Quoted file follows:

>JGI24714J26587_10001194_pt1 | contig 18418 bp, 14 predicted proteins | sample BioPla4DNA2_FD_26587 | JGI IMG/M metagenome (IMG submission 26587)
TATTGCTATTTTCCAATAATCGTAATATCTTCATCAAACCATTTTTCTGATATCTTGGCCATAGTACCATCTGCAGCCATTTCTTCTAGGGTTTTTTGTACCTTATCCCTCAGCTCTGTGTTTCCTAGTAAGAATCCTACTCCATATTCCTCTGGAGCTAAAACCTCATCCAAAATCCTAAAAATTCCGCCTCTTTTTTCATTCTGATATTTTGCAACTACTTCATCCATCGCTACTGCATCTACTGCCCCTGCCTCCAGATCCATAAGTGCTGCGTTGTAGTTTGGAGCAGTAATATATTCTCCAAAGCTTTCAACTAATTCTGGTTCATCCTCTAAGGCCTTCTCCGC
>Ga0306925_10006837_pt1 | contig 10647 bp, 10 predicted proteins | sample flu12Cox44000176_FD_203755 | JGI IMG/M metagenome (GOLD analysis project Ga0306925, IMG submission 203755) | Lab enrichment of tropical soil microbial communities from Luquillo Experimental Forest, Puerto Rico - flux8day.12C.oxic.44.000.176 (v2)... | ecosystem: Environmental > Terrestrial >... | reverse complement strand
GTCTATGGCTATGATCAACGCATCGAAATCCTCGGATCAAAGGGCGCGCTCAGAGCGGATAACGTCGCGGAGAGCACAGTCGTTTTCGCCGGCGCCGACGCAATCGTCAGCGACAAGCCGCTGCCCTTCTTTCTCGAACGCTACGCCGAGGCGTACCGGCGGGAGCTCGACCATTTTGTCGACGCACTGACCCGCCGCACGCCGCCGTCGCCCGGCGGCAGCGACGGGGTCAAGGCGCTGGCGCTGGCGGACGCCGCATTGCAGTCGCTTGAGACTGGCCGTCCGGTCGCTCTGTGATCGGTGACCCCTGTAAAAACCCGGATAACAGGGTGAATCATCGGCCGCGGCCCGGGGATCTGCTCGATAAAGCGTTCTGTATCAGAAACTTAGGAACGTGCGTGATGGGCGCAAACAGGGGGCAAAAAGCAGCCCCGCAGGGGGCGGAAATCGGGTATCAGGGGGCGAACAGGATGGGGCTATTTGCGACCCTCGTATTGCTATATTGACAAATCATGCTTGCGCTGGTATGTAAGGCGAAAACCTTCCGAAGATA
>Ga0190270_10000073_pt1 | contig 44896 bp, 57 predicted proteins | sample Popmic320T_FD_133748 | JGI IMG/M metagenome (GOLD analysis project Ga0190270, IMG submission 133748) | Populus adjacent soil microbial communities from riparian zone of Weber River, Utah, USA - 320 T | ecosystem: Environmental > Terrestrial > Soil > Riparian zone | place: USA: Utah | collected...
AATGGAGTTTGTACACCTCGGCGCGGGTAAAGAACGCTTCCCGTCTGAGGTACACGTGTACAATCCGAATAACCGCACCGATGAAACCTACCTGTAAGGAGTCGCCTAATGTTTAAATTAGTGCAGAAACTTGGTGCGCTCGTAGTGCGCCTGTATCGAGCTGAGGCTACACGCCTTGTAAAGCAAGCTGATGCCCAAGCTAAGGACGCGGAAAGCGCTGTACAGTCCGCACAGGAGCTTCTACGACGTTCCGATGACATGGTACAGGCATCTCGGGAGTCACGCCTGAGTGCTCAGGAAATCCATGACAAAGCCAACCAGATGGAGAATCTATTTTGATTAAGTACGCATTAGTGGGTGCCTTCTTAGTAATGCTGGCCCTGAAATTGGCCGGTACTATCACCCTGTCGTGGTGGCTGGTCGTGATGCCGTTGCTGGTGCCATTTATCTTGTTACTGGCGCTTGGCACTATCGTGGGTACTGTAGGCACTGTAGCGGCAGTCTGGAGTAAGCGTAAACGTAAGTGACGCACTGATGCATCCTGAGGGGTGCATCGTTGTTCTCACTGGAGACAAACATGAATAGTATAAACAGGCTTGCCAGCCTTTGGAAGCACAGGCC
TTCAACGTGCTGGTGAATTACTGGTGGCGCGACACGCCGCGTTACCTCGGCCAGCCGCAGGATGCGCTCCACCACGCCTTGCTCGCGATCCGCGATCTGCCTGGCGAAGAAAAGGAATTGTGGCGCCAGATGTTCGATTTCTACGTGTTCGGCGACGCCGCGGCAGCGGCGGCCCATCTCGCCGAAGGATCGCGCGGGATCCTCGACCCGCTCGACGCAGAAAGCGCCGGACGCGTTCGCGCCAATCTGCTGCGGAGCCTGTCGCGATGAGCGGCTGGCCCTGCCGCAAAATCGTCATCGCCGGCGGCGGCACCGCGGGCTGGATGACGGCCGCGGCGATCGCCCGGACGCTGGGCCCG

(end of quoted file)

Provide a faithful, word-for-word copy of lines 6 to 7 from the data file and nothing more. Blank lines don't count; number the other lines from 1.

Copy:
AATGGAGTTTGTACACCTCGGCGCGGGTAAAGAACGCTTCCCGTCTGAGGTACACGTGTACAATCCGAATAACCGCACCGATGAAACCTACCTGTAAGGAGTCGCCTAATGTTTAAATTAGTGCAGAAACTTGGTGCGCTCGTAGTGCGCCTGTATCGAGCTGAGGCTACACGCCTTGTAAAGCAAGCTGATGCCCAAGCTAAGGACGCGGAAAGCGCTGTACAGTCCGCACAGGAGCTTCTACGACGTTCCGATGACATGGTACAGGCATCTCGGGAGTCACGCCTGAGTGCTCAGGAAATCCATGACAAAGCCAACCAGATGGAGAATCTATTTTGATTAAGTACGCATTAGTGGGTGCCTTCTTAGTAATGCTGGCCCTGAAATTGGCCGGTACTATCACCCTGTCGTGGTGGCTGGTCGTGATGCCGTTGCTGGTGCCATTTATCTTGTTACTGGCGCTTGGCACTATCGTGGGTACTGTAGGCACTGTAGCGGCAGTCTGGAGTAAGCGTAAACGTAAGTGACGCACTGATGCATCCTGAGGGGTGCATCGTTGTTCTCACTGGAGACAAACATGAATAGTATAAACAGGCTTGCCAGCCTTTGGAAGCACAGGCC
TTCAACGTGCTGGTGAATTACTGGTGGCGCGACACGCCGCGTTACCTCGGCCAGCCGCAGGATGCGCTCCACCACGCCTTGCTCGCGATCCGCGATCTGCCTGGCGAAGAAAAGGAATTGTGGCGCCAGATGTTCGATTTCTACGTGTTCGGCGACGCCGCGGCAGCGGCGGCCCATCTCGCCGAAGGATCGCGCGGGATCCTCGACCCGCTCGACGCAGAAAGCGCCGGACGCGTTCGCGCCAATCTGCTGCGGAGCCTGTCGCGATGAGCGGCTGGCCCTGCCGCAAAATCGTCATCGCCGGCGGCGGCACCGCGGGCTGGATGACGGCCGCGGCGATCGCCCGGACGCTGGGCCCG